Gross notes that the Depression may be a cause for this standardization:
“The Great Depression exacerbated the problems of disembedding—alienation, identity crisis, loss of tradition—because it precipitated a commodity crisis after the widespread circulation of standardized products had already begun to undermine traditional communities and lifestyles,”
indicating that the role of the Depression in displacing people from their homes out of necessity had perhaps caused the American wanderlust to be slightly dulled for want of security and stability rather than the unstable migration Americans were forced to endure. It makes sense that people wouldn’t have the spirit to travel because the travel they are forced into is not fun or enlightening, but truly cruel to their well-being.
This is understandable, certainly, but what strikes me as odd is that this is the time period when American regional cuisine became known. This is the time when regional cuisine was turned into a commodity, yes, but one that strikingly captures the local area in a way that tourist attractions couldn’t. It is the food that characterized the essence of “home” in the area without sacrificing the local culture for ticket value. Even more striking is how there became a “Great Depression cuisine;” the YouTube channel, Great Depression Cooking, details some of the many ways to make the most of what was at hand in that time period, and has a huge focus on the frugality that was necessary to survive in that time period. Food, in being a basic need with a huge cultural stigma, then allows local culture to come through because the local cultures cannot be disguised through shock value of being an oddity. The foods are ordinary—for the area—which makes them something appealing.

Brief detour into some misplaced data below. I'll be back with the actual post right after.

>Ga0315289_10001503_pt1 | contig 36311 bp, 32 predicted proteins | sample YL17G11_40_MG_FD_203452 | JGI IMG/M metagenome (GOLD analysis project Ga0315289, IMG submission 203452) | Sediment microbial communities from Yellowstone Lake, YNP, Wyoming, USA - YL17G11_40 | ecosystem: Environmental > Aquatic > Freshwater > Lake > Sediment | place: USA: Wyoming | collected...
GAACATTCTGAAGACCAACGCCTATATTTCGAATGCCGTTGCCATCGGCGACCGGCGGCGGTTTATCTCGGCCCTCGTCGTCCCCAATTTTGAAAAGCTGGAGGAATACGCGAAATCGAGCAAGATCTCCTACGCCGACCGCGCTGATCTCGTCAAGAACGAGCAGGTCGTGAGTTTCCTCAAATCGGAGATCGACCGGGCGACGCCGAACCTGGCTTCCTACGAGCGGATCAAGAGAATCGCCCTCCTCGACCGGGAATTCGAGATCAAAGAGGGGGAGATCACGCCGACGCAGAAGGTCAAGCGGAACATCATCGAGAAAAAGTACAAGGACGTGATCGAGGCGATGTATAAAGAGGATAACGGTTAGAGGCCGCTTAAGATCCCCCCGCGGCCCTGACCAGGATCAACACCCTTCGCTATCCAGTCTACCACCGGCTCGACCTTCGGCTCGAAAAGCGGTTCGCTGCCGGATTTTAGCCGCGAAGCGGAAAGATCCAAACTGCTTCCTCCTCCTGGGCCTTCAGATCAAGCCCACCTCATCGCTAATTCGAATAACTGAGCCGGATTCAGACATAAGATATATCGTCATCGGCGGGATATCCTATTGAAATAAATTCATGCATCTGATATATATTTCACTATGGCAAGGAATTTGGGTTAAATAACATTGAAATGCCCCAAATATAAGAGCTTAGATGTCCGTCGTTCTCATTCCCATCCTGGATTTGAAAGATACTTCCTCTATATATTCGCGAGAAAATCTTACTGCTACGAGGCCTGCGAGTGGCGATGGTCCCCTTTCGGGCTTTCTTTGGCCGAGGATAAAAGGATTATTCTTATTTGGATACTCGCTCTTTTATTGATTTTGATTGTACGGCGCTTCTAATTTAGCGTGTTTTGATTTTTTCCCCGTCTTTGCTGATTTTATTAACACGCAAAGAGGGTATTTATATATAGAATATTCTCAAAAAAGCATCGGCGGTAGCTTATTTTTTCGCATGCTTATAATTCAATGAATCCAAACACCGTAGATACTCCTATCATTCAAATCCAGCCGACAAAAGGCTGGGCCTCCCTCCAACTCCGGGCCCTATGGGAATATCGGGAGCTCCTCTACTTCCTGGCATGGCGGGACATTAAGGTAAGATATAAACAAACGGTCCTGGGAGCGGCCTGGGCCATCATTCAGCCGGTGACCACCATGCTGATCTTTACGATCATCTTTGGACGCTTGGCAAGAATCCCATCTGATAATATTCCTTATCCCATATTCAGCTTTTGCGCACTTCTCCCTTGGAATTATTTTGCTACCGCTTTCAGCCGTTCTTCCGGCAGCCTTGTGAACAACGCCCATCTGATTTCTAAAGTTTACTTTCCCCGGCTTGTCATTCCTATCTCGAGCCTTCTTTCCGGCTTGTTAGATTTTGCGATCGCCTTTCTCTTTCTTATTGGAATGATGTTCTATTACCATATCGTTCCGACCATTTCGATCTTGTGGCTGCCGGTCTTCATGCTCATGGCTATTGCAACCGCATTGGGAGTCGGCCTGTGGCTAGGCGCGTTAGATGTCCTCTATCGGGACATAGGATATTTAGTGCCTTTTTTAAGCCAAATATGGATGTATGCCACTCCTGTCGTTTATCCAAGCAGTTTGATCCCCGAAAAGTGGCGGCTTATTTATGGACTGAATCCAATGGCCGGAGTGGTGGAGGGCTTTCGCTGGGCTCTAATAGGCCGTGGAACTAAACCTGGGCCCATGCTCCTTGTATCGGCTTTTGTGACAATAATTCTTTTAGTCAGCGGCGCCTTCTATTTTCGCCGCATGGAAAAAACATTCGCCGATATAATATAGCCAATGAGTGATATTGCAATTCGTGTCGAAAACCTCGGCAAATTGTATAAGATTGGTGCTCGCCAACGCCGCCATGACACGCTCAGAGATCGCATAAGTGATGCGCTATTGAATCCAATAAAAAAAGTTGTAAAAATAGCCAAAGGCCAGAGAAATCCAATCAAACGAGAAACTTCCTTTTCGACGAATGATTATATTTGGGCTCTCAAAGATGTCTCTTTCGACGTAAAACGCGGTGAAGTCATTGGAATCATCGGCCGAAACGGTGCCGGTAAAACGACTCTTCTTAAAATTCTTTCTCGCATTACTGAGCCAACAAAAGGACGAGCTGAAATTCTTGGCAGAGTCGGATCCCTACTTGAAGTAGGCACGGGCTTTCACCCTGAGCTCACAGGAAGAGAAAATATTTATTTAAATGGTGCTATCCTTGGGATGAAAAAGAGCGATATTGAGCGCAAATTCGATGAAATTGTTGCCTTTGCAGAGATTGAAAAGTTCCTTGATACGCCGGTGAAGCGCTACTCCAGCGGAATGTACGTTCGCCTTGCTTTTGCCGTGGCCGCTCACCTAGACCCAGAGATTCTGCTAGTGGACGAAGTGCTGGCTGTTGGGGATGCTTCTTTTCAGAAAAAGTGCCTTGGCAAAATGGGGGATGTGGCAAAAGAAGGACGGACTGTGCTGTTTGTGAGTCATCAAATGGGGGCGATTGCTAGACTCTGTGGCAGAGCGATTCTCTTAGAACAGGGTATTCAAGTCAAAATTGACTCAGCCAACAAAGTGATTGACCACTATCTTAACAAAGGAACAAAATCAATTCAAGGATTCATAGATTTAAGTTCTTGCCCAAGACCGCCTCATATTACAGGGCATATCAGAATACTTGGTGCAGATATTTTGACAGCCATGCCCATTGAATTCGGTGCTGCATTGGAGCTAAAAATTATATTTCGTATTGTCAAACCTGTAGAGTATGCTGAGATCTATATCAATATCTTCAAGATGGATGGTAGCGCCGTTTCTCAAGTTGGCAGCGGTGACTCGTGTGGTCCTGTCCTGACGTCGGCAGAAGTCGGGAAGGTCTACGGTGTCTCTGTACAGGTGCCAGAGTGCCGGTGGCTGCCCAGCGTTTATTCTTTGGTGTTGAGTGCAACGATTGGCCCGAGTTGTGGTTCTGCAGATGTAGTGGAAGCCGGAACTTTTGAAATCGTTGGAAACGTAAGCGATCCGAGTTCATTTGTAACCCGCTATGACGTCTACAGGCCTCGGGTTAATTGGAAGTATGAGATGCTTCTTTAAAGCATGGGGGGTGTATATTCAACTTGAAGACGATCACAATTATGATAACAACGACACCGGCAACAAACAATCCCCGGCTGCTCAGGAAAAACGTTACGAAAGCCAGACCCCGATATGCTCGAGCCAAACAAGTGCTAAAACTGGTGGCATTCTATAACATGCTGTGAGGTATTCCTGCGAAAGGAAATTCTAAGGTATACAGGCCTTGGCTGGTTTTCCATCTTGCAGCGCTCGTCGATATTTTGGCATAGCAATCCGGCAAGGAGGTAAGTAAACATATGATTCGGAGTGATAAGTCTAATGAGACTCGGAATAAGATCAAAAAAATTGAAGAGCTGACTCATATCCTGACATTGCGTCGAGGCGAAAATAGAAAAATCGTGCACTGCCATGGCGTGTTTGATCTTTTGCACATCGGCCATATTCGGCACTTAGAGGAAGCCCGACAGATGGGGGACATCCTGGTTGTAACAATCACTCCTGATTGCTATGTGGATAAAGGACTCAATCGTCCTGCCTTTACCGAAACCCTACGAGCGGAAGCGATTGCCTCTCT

It’s so intriguing how Americans don’t know what to do with vacations! I was actually laughing while reading the Berkowitz piece because people literally had to be convinced to go ‘relax.’ Considering the current stigma of Americans being lazy, it’s remarkable how Americans would, when they were offered the idea of time off, think of using it to work or they’d just stay home. The idea that they actually wanted to work hard and keep working hard is just so funny considering the current conception of America. It’s even more hilarious that the tourist industry had to be created to force people to actually do something.
The idea of regional branding being an attempt to force tourism instead of some idea of nationalism is just absolutely hilarious. But, to me, the most interesting part of regional branding is the food aspect. Most of the towns seem pretty similar, especially with those traveling cabin camps. There’s not a lot of variation between the endlessly similar roads stretching through America, but through the Agee piece, it seems like the food is something worth traveling for. People go to get a literal taste of the different regions of America.
Something a little troubling is how Americans really aren’t innately curious or interested in traveling. The fact that a traveling industry had to be created, branded, and heavily marketing to make Americans even vaguely interested is problematic. Similarly, the idea expressed in the Jackle piece of Americans trying to equate maximizing distance to maximizing the experience. Together, this suggests an extreme affiliation between Americans, money, and the resultant consumer culture. Americans want something with quantifiable worth, something that they can measure up against what other people have. This explains why they didn’t see the need to do anything on their time off: there’s no monetary gain in a vacation. The commodification of the vacation experience offers Americans the initiative to travel because it lets them quantify the experience and compare it with other people’s experiences.